Morgan stood in the predawn silence, contemplating his future. He was thirty years old and anticipating his upcoming nuptials with a sense of smug contentment that was as absurd as it was embarrassing. Theirs was not a love match; neither of them was foolish enough to expect that. Isabelle was undeniably beautiful, gracious, cultured — perhaps a bit pampered and spoiled, but the ideal wife nonetheless. He certainly had his own faults — far too many to list.

Still, they would do well together. They both enjoyed a strong sexual appetite and a prominent position in society. Moreover, they had reached that critical understanding of roles that was so essential for a contented marriage. She would handle their social calendar, the running of their home, and God willing, the care of their children. He, in turn, would provide her with his title, money, and lands. An arrangement that was eminently satisfactory for them both.

She had spent the past months completely immersed in planning the details of the wedding: checking and rechecking the silver, the china, the linen, the candles, the flowers, the guest list; flitting to never-ending meetings with seamstresses, bakers, chefs, wine stewards; and generally turning his house upside down. To that end, she had insisted on moving in her own staff to help prepare for the wedding.

The unfortunate result was a veritable plethora of groomsmen and gardeners, housemaids and butlers, cooks and laundresses, all of whom were adjusting to the unhappy disruption in their lives. A situation undoubtedly made worse by the cramped quarters under which they were forced to dwell — in some cases, three to a room that had been designed for one. Markum, his wife, and their four children — now five, he amended silently — shared one single apartment, Morgan let out a sigh and shook his head. The joining of two households was always a messy business. There was no way around it.

At least he was taking steps to relieve the pressure. Plans had already been drawn up that would more than triple the size of the narrow four-story structure that served as the servants’ lodgings. Great piles of brick and lumber were stacked haphazardly against the side wall, awaiting the tradesmen due later that morning. A small frown touched his lips as he considered that. The sleep he had envisioned would be impossible once the din of construction was under way. He shook off the thought with a shrug. The work was being done, and that was what mattered.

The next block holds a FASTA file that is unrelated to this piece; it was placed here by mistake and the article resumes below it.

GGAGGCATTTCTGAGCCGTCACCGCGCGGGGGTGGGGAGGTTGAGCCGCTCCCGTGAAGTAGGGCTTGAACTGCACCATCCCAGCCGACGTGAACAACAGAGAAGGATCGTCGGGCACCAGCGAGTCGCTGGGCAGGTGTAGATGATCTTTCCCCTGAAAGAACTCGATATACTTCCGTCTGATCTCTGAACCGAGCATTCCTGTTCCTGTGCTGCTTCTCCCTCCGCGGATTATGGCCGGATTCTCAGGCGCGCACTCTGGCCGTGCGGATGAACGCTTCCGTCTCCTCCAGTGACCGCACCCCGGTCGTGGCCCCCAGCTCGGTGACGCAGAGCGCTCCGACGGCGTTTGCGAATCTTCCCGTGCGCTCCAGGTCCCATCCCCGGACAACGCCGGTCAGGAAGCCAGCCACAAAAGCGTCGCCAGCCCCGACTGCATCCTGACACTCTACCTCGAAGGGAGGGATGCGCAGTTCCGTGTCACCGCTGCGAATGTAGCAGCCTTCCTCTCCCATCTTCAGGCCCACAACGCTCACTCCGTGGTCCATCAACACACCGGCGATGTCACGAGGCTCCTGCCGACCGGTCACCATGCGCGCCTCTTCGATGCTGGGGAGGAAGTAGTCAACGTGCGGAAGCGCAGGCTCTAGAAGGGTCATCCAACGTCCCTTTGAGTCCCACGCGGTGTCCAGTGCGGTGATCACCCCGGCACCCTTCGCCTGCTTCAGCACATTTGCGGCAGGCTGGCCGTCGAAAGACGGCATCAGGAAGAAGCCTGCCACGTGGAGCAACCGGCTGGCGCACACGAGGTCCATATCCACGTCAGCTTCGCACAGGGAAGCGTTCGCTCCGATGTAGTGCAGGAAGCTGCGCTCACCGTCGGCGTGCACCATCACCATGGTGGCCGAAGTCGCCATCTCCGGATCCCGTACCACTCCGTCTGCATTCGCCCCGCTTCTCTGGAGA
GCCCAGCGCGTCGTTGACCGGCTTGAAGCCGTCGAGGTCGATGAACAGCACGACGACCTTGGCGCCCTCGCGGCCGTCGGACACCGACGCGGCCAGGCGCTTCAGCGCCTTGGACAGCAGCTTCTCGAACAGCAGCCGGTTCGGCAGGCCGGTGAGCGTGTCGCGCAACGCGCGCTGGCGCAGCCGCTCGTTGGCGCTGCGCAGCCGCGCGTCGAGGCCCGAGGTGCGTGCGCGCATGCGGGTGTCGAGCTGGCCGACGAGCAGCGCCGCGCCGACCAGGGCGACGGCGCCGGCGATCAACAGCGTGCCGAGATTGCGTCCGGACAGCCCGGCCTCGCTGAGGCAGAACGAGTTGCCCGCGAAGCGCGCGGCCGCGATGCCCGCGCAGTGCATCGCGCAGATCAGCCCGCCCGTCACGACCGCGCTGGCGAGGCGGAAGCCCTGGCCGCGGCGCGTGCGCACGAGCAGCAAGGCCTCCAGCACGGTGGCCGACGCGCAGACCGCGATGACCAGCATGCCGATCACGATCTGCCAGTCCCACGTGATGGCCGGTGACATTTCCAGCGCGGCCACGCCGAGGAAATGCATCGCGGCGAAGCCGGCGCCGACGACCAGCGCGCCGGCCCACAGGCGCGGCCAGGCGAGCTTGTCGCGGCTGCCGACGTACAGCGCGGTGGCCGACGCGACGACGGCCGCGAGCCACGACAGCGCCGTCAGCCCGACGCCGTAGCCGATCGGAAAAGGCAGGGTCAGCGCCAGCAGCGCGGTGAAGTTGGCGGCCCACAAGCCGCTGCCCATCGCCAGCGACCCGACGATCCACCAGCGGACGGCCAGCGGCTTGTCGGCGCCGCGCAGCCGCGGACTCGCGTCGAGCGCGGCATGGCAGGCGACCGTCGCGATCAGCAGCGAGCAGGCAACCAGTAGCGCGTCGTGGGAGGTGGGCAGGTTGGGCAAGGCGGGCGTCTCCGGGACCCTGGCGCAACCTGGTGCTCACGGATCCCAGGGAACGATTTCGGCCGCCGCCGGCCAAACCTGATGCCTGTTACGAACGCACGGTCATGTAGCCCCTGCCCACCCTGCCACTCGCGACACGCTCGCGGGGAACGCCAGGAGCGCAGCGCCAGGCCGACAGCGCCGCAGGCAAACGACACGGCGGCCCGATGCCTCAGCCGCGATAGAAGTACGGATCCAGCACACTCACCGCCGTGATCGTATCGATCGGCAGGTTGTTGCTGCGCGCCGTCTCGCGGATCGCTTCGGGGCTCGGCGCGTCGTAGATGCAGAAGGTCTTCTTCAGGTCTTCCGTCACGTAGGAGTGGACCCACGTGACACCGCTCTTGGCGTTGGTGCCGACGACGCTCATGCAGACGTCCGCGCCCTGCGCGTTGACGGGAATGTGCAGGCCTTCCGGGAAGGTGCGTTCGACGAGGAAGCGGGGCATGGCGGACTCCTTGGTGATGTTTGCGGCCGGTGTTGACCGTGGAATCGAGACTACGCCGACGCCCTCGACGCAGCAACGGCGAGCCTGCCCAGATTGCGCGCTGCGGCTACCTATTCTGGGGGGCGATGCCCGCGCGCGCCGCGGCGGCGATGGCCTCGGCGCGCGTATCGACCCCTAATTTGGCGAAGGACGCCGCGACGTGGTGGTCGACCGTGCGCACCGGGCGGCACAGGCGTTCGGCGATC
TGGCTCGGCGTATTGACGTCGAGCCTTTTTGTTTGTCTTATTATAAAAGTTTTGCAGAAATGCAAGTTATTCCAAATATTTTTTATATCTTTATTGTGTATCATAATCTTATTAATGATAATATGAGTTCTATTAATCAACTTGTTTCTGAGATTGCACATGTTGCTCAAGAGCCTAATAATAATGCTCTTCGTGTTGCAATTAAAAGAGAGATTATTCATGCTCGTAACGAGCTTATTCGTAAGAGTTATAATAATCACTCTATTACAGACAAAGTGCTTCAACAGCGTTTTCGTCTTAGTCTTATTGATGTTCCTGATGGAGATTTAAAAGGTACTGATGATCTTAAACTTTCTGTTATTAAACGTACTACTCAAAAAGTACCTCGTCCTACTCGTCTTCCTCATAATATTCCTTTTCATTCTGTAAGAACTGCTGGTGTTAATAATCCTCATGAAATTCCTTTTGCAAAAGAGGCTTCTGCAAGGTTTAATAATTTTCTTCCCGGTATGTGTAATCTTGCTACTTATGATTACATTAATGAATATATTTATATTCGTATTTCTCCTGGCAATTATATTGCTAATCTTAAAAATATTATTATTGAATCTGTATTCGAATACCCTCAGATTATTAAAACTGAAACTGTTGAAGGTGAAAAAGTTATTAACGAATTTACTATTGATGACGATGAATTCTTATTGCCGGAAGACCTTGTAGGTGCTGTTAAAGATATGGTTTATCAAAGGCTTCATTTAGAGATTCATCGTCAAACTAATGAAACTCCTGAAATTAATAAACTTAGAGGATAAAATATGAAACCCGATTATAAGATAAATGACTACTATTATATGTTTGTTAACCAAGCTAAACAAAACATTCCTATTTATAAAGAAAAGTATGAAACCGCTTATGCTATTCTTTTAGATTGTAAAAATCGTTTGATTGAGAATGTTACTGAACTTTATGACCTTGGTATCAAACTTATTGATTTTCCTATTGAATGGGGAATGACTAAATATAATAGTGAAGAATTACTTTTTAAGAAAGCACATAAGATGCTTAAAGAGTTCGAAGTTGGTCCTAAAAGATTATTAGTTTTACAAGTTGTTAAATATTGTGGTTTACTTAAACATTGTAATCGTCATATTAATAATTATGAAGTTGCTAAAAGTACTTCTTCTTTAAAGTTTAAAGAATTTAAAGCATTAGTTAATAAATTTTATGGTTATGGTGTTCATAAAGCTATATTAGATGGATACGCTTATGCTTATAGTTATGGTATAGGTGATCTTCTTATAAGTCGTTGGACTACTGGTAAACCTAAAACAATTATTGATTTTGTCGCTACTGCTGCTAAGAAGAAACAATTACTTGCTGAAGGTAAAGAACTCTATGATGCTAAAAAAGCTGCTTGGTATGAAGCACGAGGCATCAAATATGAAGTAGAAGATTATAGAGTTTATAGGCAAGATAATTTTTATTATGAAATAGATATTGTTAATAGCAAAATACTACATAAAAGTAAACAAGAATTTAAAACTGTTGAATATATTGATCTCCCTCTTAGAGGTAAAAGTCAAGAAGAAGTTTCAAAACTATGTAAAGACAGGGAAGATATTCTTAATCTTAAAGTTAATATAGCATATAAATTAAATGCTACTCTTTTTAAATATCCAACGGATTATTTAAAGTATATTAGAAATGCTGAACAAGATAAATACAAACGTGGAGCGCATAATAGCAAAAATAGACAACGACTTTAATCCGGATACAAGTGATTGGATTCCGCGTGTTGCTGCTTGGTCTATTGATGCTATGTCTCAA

That resolved, his mind moved on to a more pleasant occupation. He imagined slipping into bed beside Isabelle and taking her in his arms while she was still drowsy with sleep, making slow and languorous love—

A movement near the lumber pile caught his attention, cutting off his thoughts. At first he thought it was a trick of the fog or a shadow cast by one of the aged oaks that bordered the grounds. But the shadow moved: stealthily at first, crouched low, then gaining speed as it crossed the lawn between the servants’ quarters and the main house.

A thief, by God.

“You there! Stop!” Morgan cried instinctively.

The thief moved faster.

Cursing his stupidity at having lost the element of surprise, Morgan sprinted after the man, chasing him down the street and into an alley. He almost lost him as the thief disappeared into the swirling fog. Then he heard a man’s sharp grunt, followed by the sound of stumbling feet scraping cobblestone. The thief was closer than expected, merely two arm’s lengths away.

Morgan doubled his speed.
Got you, you son of a

His grim flush of triumph abruptly dissipated as a large shape suddenly loomed in the foggy mist before them. A horse. The thief had a horse waiting.

Damn it!

The man leaped for his mount. Morgan lunged after him in a flying tackle, throwing his arms forward to catch the thief before he hit the saddle. But he was too late. He felt the brush of the man’s leather boots against his fingertips, the coarse hair of the horse’s tail slapping him in the face, then nothing. He fell hard, sliding headlong against the damp cobblestones.

BOOK: With This Kiss